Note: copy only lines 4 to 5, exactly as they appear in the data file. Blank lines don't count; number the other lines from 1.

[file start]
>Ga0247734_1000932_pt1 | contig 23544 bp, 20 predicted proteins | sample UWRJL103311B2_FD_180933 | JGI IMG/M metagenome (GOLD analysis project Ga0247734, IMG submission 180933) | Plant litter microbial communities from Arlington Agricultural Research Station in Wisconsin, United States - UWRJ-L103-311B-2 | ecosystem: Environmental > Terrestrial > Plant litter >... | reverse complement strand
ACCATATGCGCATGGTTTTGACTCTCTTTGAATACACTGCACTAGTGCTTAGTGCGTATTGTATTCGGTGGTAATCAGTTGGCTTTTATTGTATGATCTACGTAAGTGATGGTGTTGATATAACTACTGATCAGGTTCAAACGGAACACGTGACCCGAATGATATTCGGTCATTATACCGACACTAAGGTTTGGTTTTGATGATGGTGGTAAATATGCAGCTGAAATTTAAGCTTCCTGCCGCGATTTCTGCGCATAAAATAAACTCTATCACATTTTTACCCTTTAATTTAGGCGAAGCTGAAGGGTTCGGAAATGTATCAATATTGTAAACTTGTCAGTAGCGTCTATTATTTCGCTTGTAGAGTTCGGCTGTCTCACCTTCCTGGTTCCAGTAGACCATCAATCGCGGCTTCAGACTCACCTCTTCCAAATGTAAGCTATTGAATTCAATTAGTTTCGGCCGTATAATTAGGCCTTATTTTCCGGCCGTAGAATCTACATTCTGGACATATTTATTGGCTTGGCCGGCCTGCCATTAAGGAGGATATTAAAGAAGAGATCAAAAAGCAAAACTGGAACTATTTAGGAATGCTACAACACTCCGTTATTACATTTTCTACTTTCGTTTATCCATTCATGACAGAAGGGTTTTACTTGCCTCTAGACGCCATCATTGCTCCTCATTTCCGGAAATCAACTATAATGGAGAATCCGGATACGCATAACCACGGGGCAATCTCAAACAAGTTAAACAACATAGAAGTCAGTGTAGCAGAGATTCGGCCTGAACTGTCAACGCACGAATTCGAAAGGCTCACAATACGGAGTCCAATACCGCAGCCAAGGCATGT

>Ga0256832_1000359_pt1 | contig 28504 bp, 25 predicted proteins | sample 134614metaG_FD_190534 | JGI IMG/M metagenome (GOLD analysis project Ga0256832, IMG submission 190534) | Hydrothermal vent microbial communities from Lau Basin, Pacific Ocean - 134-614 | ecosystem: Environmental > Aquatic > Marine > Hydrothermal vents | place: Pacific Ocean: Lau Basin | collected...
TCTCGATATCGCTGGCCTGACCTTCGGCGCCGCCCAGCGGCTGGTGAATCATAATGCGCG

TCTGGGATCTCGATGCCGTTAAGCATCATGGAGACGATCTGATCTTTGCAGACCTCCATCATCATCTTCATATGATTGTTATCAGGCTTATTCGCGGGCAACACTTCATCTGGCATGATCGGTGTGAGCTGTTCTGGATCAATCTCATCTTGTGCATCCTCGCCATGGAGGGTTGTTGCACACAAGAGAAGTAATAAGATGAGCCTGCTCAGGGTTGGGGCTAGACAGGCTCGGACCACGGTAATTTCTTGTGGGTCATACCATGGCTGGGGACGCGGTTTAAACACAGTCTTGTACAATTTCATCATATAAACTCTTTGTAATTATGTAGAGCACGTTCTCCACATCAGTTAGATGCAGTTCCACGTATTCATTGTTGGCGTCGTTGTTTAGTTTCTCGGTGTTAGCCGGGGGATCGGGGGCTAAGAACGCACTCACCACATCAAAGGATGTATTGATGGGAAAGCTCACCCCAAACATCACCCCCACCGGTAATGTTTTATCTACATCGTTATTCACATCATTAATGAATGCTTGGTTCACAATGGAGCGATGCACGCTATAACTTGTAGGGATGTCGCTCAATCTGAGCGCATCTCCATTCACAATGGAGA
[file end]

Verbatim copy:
TCTCGATATCGCTGGCCTGACCTTCGGCGCCGCCCAGCGGCTGGTGAATCATAATGCGCG

TCTGGGATCTCGATGCCGTTAAGCATCATGGAGACGATCTGATCTTTGCAGACCTCCATCATCATCTTCATATGATTGTTATCAGGCTTATTCGCGGGCAACACTTCATCTGGCATGATCGGTGTGAGCTGTTCTGGATCAATCTCATCTTGTGCATCCTCGCCATGGAGGGTTGTTGCACACAAGAGAAGTAATAAGATGAGCCTGCTCAGGGTTGGGGCTAGACAGGCTCGGACCACGGTAATTTCTTGTGGGTCATACCATGGCTGGGGACGCGGTTTAAACACAGTCTTGTACAATTTCATCATATAAACTCTTTGTAATTATGTAGAGCACGTTCTCCACATCAGTTAGATGCAGTTCCACGTATTCATTGTTGGCGTCGTTGTTTAGTTTCTCGGTGTTAGCCGGGGGATCGGGGGCTAAGAACGCACTCACCACATCAAAGGATGTATTGATGGGAAAGCTCACCCCAAACATCACCCCCACCGGTAATGTTTTATCTACATCGTTATTCACATCATTAATGAATGCTTGGTTCACAATGGAGCGATGCACGCTATAACTTGTAGGGATGTCGCTCAATCTGAGCGCATCTCCATTCACAATGGAGA